Expression and purification
Expression vectors were transformed into BL21(DE3). For expressing the REV7- SHLD3(1-64)-SHLD2(1-52) complex, pET28a(+)-SHLD2(1-52) was co-transformed into BL21(DE3) with pETduet-REV7-SHLD3(1-64). Protein expression was induced with 0.1 mM isopropyl-1-thio- β-d-galactopyranoside (IPTG) at 20 °C. Cells expressed proteins were lysed in 20 mM Tris, pH 7.4, 140 mM NaCl, 5 mM KCl, 10% glycerol, 1 mM Tris(2-carboxyethyl)phosphine (TCEP) and 1 mM phenylmethanesulfonylfluoride (PMSF) using ultrasonic cell crusher (XinChen) and centrifugation at 20,000 r.p.m. for 30 min. The supernatant was applied to a Ni-IDA beads (Smart-Lifesciences) and washed with buffer containing 20 mM Tris, pH 8.0, 500 mM NaCl, 1% glycerol and 0.5 mM TCEP with appropriate concentrations of imidazole. After that, proteins were eluted with elution buffer containing 20 mM Tris, pH 8.0, 500 mM NaCl, 1% glycerol, 0.5 mM TCEP and 300 mM imidazole. Proteins were concentrated to 500 μl and loaded onto a Superdex200 Increase 10/300 (GE Healthcare) equilibrated with gel filtration buffer containing 20 mM Tris, pH 8.0, 150 mM NaCl, 1% glycerol and 1 mM TCEP. Peaks containing proteins were collected and concentrated to a small volume. Protein concentrations were determined with microspectrophotometry using the theoretical molar extinction coefficients at 280 nm, and protein purity was evaluated with Coomassie blue staining of SDS–PAGE gels. Samples were flash frozen with liquid nitrogen in aliquots of 40 μl and stored at −80 °C until use. All proteins used in this study were purified using the same methods and buffer as described above.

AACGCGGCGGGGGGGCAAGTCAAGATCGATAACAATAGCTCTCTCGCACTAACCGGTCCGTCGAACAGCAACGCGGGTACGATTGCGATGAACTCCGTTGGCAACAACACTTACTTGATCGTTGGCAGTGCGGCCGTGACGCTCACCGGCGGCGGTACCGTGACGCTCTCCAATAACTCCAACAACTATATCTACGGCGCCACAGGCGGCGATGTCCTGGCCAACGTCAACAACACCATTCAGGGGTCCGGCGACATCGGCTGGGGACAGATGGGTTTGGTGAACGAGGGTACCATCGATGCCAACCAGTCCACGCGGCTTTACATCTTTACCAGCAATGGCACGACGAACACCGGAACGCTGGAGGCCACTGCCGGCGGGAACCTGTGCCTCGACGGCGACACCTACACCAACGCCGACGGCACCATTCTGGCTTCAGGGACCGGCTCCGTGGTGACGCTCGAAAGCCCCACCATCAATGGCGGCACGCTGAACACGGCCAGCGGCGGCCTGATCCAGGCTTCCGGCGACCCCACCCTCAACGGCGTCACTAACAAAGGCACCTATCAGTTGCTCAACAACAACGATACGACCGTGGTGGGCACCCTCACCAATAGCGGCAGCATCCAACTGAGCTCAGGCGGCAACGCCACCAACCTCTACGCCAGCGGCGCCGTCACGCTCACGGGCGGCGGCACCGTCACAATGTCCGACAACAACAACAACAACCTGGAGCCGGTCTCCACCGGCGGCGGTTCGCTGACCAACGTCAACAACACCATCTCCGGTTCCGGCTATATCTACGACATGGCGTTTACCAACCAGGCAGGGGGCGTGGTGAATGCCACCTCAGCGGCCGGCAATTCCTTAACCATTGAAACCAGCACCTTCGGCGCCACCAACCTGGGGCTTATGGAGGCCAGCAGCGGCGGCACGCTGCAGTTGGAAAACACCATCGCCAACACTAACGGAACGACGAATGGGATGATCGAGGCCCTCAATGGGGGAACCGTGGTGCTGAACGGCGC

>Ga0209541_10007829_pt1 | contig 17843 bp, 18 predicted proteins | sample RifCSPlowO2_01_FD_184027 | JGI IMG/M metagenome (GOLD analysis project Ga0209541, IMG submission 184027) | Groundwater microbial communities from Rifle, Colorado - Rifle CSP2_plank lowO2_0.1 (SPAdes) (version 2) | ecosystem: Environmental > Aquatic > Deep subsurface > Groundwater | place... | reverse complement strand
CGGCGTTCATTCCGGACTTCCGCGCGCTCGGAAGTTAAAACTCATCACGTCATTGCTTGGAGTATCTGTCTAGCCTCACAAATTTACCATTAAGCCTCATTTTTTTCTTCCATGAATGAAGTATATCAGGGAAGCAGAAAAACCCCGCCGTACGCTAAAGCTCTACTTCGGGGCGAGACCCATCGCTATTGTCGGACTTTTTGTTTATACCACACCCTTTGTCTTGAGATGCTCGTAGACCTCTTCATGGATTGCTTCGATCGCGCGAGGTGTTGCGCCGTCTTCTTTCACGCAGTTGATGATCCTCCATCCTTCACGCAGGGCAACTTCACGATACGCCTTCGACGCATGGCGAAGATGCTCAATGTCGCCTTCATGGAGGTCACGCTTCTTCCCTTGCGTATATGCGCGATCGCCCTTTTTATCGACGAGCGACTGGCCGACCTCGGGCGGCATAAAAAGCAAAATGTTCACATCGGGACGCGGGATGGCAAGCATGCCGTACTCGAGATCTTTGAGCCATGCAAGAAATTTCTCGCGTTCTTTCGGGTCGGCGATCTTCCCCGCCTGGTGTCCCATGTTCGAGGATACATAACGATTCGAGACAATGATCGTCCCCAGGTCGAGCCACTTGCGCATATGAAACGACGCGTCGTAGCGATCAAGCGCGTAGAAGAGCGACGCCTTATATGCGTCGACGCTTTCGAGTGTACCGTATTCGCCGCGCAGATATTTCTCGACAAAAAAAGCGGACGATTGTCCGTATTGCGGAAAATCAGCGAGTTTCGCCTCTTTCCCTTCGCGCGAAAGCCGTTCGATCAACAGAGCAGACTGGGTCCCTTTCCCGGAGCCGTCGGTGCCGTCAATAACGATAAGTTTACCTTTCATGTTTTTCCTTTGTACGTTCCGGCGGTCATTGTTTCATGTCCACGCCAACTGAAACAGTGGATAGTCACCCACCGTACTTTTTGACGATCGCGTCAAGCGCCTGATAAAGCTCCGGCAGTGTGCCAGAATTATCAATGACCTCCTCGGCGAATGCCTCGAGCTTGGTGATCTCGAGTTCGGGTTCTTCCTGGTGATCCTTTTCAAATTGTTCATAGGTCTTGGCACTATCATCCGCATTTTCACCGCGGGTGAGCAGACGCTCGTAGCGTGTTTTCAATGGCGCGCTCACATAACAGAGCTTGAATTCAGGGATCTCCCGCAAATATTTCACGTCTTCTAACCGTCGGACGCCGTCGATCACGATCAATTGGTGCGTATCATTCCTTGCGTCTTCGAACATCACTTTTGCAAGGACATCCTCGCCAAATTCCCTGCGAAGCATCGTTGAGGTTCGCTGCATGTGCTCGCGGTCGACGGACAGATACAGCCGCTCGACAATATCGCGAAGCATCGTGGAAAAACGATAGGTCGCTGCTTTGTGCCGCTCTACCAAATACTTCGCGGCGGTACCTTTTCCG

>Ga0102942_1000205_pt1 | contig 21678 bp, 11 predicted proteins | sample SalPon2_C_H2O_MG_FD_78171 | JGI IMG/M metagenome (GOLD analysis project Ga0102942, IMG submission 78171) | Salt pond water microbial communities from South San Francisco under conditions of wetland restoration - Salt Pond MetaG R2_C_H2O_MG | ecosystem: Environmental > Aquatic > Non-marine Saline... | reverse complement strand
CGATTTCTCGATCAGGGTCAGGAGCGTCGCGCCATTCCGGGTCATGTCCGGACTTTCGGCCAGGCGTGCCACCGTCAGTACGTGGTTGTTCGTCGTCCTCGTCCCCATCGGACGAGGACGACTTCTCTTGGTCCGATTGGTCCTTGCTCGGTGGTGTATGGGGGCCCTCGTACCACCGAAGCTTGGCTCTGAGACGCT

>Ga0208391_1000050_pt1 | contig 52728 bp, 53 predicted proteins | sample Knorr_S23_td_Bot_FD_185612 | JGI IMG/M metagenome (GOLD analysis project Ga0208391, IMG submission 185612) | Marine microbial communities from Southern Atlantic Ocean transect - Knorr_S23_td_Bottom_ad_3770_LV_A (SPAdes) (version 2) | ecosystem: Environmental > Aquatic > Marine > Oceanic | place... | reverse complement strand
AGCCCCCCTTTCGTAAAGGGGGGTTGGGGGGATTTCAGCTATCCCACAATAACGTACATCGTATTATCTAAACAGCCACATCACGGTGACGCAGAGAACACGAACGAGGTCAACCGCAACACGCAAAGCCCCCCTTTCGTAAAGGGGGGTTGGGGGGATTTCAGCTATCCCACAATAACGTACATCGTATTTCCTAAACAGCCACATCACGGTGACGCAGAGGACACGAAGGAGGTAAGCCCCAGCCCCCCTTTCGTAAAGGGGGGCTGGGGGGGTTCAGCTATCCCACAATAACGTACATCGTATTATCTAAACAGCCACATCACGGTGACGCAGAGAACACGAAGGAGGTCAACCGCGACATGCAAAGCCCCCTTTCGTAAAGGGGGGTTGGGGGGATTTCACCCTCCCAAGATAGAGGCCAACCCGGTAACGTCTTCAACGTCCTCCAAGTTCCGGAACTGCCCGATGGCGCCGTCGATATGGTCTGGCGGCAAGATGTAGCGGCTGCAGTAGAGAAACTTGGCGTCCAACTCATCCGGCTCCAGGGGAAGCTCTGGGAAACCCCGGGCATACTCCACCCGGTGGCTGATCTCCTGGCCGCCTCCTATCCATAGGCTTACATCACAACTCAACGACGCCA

Crystallization and data collection
The ternary complex crystals were obtained by sitting drop vapor diffusion in 0.02 M magnesium chloride hexahydrate, 0.1 M HEPES 7.5, 22% w/v Poly (acrylic acid sodium salt) 5100 at 20 °C with a concentration of 5 mg/ml. For data collection, the crystals were rapidly dipped in reservoir solution with 25% ethylene glycol and were flash frozen with liquid nitrogen. X-ray diffraction data were collected at beamline BL18U1 at Shanghai Synchrotron Radiation Facility (SSRF). The diffraction data were processed using HKL2000 and the CCP4 program suite36.
The structure was determined by molecular replacement with Phaser37 using the known REV7 structure (PDB ID 3VU7)23 as the starting model. Multiple rounds of manual building and refinement were then performed using COOT38 and PHENIX39. Densities of SHLD3 and SHLD2 become more and more clear during the refinement and the model of them were manually built. Diffraction data, refinement statistics, and quality of the structure are summarized in Table 1. The areas of the interfaces were calculated using the PISA server40.
Size-exclusion chromatography multi-angle light scattering
SEC–MALS analysis was performed on a high-pressure injection system (Wyatt Technology) and chromatography system equipped with a DAWN HELEOS-II MALS detector and an Optilab T-rEX differential refractive index detector. An aliquot of 100 μl protein at 5 mg/ml was loaded onto a WTC-015S5 column (7.8 × 300 mm, 5 μm, Wyatt Technology) and eluted in buffer (20 mM Tris-HCl, pH 8.0, 150 mM NaCl, 1% glycerol, 1 mM TCEP, 0.01% NaN3) at a flow rate of 0.4 ml/min. The outputs were analyzed by the ASTRA VI software (Wyatt Technology). The molecular mass was determined using the Astra 6 software program (Wyatt Technology) from the Raleigh ratio calculated by measuring the static light scattering and corresponding protein concentration of a selected peak.
Isothermal titration calorimetry (ITC) measurements